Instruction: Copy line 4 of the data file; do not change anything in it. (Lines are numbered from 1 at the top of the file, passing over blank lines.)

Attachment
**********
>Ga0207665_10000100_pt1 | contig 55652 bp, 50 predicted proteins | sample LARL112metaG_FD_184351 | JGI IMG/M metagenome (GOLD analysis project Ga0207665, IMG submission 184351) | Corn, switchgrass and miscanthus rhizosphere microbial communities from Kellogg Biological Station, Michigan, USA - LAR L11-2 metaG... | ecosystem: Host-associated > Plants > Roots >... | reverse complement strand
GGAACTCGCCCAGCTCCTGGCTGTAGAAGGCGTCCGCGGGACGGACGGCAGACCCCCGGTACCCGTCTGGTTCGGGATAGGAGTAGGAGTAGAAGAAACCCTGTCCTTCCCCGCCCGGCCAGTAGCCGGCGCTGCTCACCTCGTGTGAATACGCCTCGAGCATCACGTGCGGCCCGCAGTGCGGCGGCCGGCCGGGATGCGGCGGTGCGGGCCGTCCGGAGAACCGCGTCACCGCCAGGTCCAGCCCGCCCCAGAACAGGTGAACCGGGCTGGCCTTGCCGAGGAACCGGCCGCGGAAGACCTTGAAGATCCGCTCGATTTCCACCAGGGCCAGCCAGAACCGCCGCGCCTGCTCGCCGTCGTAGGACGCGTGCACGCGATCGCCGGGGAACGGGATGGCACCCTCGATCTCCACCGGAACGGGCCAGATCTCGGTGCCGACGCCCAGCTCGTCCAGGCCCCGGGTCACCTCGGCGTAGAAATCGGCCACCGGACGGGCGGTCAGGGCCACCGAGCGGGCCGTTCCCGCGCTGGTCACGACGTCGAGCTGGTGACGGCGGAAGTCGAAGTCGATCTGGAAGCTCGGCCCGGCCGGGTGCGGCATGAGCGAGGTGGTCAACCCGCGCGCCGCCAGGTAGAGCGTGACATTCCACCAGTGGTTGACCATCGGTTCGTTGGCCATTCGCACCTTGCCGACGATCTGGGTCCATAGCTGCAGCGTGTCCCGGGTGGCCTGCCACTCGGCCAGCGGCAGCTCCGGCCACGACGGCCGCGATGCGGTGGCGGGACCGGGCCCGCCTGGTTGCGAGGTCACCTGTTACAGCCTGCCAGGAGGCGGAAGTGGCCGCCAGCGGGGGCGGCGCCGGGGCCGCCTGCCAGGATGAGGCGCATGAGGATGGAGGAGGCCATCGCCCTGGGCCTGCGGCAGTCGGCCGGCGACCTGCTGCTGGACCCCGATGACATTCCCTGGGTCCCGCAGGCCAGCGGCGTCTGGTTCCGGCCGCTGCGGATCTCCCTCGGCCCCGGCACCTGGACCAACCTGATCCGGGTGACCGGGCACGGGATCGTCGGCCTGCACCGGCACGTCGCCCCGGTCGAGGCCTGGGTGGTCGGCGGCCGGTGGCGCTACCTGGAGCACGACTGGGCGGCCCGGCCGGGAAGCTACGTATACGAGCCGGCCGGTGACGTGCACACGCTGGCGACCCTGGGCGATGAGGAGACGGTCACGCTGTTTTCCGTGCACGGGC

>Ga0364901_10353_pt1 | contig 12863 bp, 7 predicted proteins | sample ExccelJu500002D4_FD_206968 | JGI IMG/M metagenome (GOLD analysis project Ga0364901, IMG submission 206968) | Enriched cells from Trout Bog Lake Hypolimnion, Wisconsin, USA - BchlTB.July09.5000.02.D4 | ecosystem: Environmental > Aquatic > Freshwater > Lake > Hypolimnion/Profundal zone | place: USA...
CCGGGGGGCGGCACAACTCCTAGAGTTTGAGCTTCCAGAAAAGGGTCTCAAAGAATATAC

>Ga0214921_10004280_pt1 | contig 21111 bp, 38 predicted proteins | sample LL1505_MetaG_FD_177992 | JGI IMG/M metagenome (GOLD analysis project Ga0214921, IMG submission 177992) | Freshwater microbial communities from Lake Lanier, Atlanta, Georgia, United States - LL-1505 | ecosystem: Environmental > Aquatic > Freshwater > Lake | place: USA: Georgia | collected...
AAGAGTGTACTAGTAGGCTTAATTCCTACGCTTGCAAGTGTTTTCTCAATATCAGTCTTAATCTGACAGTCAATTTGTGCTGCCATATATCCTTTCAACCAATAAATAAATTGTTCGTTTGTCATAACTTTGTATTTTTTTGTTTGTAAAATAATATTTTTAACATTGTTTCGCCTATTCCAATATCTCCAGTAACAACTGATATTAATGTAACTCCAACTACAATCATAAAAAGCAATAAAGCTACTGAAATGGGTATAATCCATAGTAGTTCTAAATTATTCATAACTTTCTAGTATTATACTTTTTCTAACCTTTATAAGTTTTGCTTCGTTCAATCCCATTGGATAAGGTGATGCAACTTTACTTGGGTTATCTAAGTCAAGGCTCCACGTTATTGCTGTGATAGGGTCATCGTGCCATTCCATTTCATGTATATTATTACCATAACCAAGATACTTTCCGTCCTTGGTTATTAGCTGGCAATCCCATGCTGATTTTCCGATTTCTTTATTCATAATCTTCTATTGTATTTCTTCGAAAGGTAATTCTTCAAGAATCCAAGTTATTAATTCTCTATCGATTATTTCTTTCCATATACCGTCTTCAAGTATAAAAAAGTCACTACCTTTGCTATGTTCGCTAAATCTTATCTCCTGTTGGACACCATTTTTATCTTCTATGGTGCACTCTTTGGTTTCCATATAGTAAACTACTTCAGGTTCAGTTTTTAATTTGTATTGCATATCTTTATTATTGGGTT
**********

CCGGGGGGCGGCACAACTCCTAGAGTTTGAGCTTCCAGAAAAGGGTCTCAAAGAATATAC